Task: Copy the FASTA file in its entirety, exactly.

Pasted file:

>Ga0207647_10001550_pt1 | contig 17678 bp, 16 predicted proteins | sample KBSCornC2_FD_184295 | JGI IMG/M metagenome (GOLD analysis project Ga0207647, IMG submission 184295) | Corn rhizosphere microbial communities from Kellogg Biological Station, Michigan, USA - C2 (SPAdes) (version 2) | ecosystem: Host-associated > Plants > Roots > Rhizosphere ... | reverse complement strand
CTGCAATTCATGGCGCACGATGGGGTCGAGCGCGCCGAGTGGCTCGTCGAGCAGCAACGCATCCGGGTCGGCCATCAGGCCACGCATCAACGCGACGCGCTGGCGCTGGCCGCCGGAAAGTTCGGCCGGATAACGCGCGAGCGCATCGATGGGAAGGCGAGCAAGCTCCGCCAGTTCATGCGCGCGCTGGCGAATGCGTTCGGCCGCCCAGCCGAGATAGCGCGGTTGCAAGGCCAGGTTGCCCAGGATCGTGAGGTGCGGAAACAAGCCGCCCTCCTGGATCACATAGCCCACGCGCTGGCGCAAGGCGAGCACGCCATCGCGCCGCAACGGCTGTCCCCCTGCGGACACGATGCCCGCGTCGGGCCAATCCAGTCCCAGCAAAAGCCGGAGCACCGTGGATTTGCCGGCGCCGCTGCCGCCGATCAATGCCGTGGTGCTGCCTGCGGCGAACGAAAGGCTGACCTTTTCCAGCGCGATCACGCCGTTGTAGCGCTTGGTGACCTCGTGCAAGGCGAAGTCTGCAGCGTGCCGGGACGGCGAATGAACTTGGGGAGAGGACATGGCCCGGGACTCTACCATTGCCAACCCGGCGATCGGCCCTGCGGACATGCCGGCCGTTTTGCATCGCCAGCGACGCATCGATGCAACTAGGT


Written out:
>Ga0207647_10001550_pt1 | contig 17678 bp, 16 predicted proteins | sample KBSCornC2_FD_184295 | JGI IMG/M metagenome (GOLD analysis project Ga0207647, IMG submission 184295) | Corn rhizosphere microbial communities from Kellogg Biological Station, Michigan, USA - C2 (SPAdes) (version 2) | ecosystem: Host-associated > Plants > Roots > Rhizosphere ... | reverse complement strand
CTGCAATTCATGGCGCACGATGGGGTCGAGCGCGCCGAGTGGCTCGTCGAGCAGCAACGCATCCGGGTCGGCCATCAGGCCACGCATCAACGCGACGCGCTGGCGCTGGCCGCCGGAAAGTTCGGCCGGATAACGCGCGAGCGCATCGATGGGAAGGCGAGCAAGCTCCGCCAGTTCATGCGCGCGCTGGCGAATGCGTTCGGCCGCCCAGCCGAGATAGCGCGGTTGCAAGGCCAGGTTGCCCAGGATCGTGAGGTGCGGAAACAAGCCGCCCTCCTGGATCACATAGCCCACGCGCTGGCGCAAGGCGAGCACGCCATCGCGCCGCAACGGCTGTCCCCCTGCGGACACGATGCCCGCGTCGGGCCAATCCAGTCCCAGCAAAAGCCGGAGCACCGTGGATTTGCCGGCGCCGCTGCCGCCGATCAATGCCGTGGTGCTGCCTGCGGCGAACGAAAGGCTGACCTTTTCCAGCGCGATCACGCCGTTGTAGCGCTTGGTGACCTCGTGCAAGGCGAAGTCTGCAGCGTGCCGGGACGGCGAATGAACTTGGGGAGAGGACATGGCCCGGGACTCTACCATTGCCAACCCGGCGATCGGCCCTGCGGACATGCCGGCCGTTTTGCATCGCCAGCGACGCATCGATGCAACTAGGT